What planet is Rocket on?

Jeff Passan
Yahoo Sports

Roger Clemens, wearing a pinstriped suit, a purple tie and a Houston Astros cap that signified his return to baseball Wednesday, looked the picture of polish.

Then he opened his mouth.

"Here we go again," Clemens said.

Good start.

"I'm going to give it a shot," Clemens said.

All right.

"Not necessarily that I know I need to or want to," Clemens said.

Huh?

"I'm committed," Clemens said.

You sure?

"Again, it's about winning," Clemens said.

Of course.

In five sentences, Roger Clemens went from excited to contemplative to gloomy to contradictory to absurd, and he took what could have been a genuine moment – a father wanting to play with his son, a son dedicating his final season to his late mother – and prioritized winning.

Oh, it wasn't as trite as those who claim it wasn't about the money (Clemens is making around $12.6 million, the prorated amount of his one-year, $22 million deal), and it wasn't as cliché as those who insist it was about respect (he's got enough of that), and at least Clemens didn't pull a Mike Hampton and say it was about the schools.

It was, however, either a big, fat lie or a true barometer of Clemens' disconnect.

Fifteen teams in the major leagues have better records than Houston. Three of those teams are the Boston Red Sox, New York Yankees and Texas Rangers, Clemens' other suitors. While a team's record at the end of May counts for nothing, it generally provides a baseline for a team's success.

In on base-plus-slugging percentage, New York ranks fourth, Boston fifth and Texas seventh. Houston is 22nd. In earned-run average, the Yankees are ninth, the Rangers 11th and the Red Sox 18th. The Astros are 20th.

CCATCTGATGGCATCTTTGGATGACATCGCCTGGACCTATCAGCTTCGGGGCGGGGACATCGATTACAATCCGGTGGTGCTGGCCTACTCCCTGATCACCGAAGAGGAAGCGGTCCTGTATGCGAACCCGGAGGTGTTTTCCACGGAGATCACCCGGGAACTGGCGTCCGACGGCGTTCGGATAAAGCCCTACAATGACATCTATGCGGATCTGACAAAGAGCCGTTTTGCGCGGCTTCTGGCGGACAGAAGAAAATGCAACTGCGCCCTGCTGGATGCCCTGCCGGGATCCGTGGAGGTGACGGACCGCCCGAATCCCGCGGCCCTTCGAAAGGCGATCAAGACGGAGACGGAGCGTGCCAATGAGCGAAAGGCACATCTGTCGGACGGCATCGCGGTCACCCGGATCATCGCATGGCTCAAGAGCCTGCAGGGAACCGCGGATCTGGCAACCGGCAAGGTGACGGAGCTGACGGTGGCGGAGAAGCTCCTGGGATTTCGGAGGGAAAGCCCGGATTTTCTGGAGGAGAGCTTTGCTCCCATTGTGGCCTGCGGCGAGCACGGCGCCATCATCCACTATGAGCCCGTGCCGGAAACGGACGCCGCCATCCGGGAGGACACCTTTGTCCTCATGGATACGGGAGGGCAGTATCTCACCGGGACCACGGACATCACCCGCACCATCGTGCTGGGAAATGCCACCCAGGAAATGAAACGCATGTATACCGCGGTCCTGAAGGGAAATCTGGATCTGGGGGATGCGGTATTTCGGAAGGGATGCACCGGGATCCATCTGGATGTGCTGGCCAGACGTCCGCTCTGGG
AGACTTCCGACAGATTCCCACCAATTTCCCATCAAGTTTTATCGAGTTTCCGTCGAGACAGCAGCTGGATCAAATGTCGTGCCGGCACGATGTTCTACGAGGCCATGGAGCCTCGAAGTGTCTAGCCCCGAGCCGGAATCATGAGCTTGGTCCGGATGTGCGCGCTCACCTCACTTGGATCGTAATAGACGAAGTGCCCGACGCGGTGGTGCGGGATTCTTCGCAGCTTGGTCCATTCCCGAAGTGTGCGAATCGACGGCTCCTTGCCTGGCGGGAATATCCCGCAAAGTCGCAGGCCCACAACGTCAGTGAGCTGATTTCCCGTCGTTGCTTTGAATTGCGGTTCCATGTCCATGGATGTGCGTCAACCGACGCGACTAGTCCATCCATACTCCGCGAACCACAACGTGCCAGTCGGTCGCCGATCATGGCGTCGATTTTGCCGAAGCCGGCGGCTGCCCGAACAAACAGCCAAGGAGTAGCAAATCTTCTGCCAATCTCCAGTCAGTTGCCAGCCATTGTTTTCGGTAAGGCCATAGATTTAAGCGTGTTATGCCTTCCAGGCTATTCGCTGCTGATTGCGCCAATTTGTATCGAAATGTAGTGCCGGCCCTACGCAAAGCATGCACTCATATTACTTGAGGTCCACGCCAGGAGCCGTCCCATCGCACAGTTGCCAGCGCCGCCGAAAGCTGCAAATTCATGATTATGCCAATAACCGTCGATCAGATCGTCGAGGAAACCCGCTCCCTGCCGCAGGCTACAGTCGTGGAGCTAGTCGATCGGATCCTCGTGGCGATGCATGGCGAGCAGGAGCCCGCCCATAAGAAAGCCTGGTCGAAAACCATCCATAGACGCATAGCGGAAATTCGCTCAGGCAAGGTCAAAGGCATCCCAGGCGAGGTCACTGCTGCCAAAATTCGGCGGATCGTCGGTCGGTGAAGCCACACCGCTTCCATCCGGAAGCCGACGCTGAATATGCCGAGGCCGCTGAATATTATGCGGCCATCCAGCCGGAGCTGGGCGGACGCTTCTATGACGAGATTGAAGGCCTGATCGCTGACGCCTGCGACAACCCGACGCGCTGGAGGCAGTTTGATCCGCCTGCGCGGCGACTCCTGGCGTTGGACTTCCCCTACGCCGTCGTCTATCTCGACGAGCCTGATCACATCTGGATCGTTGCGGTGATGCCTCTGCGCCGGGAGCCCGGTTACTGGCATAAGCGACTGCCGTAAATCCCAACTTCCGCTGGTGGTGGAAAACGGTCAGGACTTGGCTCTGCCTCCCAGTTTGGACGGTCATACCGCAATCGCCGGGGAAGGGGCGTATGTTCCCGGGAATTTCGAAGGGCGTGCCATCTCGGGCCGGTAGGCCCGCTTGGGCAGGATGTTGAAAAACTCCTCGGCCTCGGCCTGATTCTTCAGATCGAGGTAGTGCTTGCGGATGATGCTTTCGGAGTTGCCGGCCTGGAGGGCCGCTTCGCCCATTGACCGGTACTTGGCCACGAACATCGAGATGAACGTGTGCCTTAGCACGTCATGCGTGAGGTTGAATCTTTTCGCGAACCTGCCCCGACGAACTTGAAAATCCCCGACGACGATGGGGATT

Numbers only begin to tell the story. The Yankees and Red Sox are tied atop the American League East, and the Rangers lead the AL West. The Astros are in third place in the National League Central, already 6½ games behind first-place St. Louis, and have the entire NL West, plus Cincinnati, Philadelphia and Atlanta to deal with for the wild card.

If it really was about winning, Clemens could have gone back to New York, where he won two World Series, and stabilized a rotation in need of a stopper.

If it really was about winning, Clemens could have gone to Boston to form baseball's scariest triumvirate with Curt Schilling and Josh Beckett.

If it really was about winning, Clemens could have gone to Texas, which is one good starting pitcher away from running away with its division.

In reality, it was about Clemens doing what's best for Clemens, and at 43 years old, one of greatest pitchers in history has earned that right. Only Scrooge would fault Clemens for wanting to come back and play at Class A Lexington with his son Koby and then make rehab starts at Class AA Corpus Christi and Class AAA Round Rock, teams he partially owns. And there is little question Clemens can still pitch. He buzzed through NL hitters last season, leading the league with a 1.87 ERA in 211 1/3 innings.

Clemens' toughest battle comes with honesty, which takes sacrifice and courage and want. It is genuinely difficult to look in the mirror and give truthful answers to questions of why.

Why do I act how I act? Why do I feel how I feel? Why do I say what I say?

Why do I decide what I decide?

Years of competition have ingrained in Clemens a primal need for competition, and that attitude warps his thought process each time he retires and unretires, this being No. 3. He might have come back to win, but he didn't come back for the sole purpose of winning, which is what he intimated. Clemens will return to the Astros on June 22, against Minnesota, because he couldn't give himself a good reason not to.

And if he came back because of flawed reasoning, why bother coming back at all?

All this talk of winning deflects the individual motivation of Clemens' decision. On a day that should have been about what Clemens did, it was more about why he did it.

"This," Astros owner Drayton McLane said, "is certainly a historic day for the Houston Astros."

Not really. For Roger Clemens, it was pretty typical.